Prostate Cancer

Prostate Cancer

Prostate cancer is the third most common cancer diagnosed in Australia and the third most common cause of cancer death, according to Cancer Council Australia. One in 5 men will be diagnosed with prostate cancer by the age of 85.

Prostate cancer is usually slow growing. There may even be no symptoms at all in the first few years. As the tumour grows, it can cause a partial blockage to the flow of urine. Symptoms may then develop and can include one or more of the following:

  • Poor stream – Urine flow is weaker and it takes longer to empty your bladder
  • Waiting – You may have to wait for a while before urine starts to flow
  • Frequency – You may pass urine more often than normal
  • Urgency – You may have to get to the toilet quickly
  • Poor emptying – You may have a feeling of not quite emptying your bladder

All of the above symptoms are common in older men. Most men who develop the above symptoms do not have prostate cancer but have a benign enlargement of the prostate. 
The tests most commonly used in the early detection of prostate cancer are the prostate specific antigen (PSA) blood test and physical examination of the prostate.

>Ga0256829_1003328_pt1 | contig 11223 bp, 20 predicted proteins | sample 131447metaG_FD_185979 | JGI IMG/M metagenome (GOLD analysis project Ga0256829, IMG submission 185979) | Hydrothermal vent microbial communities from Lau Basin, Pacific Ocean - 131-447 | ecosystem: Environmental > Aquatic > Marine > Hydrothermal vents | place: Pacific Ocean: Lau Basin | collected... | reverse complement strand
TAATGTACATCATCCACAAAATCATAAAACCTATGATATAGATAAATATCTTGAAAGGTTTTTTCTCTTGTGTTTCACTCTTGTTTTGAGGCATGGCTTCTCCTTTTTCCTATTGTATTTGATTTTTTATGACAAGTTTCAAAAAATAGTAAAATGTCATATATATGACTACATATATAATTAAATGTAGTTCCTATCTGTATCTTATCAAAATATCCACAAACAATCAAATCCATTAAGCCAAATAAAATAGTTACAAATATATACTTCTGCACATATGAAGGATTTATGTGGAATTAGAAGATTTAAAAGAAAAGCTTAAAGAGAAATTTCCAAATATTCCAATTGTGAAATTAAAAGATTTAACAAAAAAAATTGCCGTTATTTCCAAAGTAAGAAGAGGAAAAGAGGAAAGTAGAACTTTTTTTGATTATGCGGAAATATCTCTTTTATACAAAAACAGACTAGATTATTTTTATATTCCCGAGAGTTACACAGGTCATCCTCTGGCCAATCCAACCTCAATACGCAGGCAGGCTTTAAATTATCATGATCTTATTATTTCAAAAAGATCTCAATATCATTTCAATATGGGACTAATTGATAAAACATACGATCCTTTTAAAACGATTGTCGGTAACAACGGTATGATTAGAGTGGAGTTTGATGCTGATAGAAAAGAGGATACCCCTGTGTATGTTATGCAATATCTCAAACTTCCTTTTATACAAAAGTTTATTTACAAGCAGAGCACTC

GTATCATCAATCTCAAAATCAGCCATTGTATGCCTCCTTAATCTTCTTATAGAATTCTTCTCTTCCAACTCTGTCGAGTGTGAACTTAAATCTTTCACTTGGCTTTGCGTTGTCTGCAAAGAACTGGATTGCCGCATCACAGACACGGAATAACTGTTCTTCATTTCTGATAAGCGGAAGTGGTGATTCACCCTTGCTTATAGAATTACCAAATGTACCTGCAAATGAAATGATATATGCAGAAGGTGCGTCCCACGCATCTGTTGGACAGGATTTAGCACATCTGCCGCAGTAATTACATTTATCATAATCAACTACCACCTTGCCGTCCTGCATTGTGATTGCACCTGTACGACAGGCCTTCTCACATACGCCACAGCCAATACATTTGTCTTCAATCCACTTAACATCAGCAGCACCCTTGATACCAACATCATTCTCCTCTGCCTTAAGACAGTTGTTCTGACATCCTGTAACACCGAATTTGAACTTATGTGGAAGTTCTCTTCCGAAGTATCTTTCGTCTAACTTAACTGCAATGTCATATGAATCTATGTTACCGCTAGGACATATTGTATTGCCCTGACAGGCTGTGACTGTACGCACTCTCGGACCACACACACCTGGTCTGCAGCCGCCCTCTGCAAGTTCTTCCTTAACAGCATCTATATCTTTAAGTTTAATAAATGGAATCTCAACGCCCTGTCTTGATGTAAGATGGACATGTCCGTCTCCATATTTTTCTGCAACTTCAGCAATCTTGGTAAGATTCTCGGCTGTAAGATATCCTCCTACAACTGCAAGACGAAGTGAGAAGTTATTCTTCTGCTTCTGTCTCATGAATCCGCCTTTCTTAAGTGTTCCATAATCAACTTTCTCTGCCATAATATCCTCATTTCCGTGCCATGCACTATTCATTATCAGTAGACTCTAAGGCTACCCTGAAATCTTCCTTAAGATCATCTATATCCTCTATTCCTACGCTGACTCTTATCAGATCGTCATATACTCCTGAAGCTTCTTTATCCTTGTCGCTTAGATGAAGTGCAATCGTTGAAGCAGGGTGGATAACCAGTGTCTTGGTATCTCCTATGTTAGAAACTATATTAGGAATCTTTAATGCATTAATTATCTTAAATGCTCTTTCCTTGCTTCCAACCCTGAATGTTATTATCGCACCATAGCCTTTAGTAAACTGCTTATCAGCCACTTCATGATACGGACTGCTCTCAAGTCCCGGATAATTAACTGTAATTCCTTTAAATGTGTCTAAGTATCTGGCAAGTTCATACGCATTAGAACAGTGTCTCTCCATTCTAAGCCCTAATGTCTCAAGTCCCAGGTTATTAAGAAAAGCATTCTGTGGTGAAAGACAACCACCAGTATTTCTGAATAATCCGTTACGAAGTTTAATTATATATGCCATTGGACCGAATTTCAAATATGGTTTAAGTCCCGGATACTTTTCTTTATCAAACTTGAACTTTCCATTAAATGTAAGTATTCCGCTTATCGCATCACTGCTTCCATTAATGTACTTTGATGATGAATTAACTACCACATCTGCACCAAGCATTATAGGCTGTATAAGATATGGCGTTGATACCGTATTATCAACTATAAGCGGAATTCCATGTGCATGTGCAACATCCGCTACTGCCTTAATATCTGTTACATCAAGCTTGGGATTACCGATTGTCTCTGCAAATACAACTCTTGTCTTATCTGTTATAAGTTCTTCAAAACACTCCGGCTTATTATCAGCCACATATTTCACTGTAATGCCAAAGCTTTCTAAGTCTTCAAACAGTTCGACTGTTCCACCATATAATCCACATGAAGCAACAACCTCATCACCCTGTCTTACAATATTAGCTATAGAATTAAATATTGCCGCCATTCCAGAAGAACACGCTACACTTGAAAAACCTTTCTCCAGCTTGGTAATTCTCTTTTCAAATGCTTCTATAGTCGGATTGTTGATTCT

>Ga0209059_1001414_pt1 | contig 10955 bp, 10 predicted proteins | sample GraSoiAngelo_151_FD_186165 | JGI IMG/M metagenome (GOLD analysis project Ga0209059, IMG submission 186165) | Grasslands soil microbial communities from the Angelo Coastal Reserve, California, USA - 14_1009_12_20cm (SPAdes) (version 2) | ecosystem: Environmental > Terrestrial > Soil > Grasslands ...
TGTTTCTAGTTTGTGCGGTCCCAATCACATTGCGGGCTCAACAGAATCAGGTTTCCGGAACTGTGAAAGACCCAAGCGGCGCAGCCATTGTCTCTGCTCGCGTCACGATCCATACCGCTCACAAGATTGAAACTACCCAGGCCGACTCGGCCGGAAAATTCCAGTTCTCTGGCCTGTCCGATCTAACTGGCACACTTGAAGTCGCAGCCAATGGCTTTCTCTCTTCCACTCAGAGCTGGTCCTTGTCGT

The best treatment for your prostate cancer depends on your age, general health and the grade and stage of your cancer.

Treatment options include:

  • Regular monitoring – in some cases this is a valid option. Some prostate cancers are slow growing and occur in older men, so they are not always a threat to life. This is known as Active Surveillance.
  • Surgery – involves the removal of the prostate (robotic radical prostatectomy) along with the lymphatic tissue draining the prostate.
  • Radiation therapy uses X-rays to destroy cancer cells. Radiation therapy may be recommended to treat localised prostate cancer. This is usually performed by a radiation oncologist and can be performed in a number of ways.
  • Hormone treatment involves reducing the male hormone – Testosterone. This assists in slowing the growth of the cancer.
  • Chemotherapy is not routinely used when prostate cancer is first diagnosed, however may be offered if the cancer spreads and other treatments have not been effective.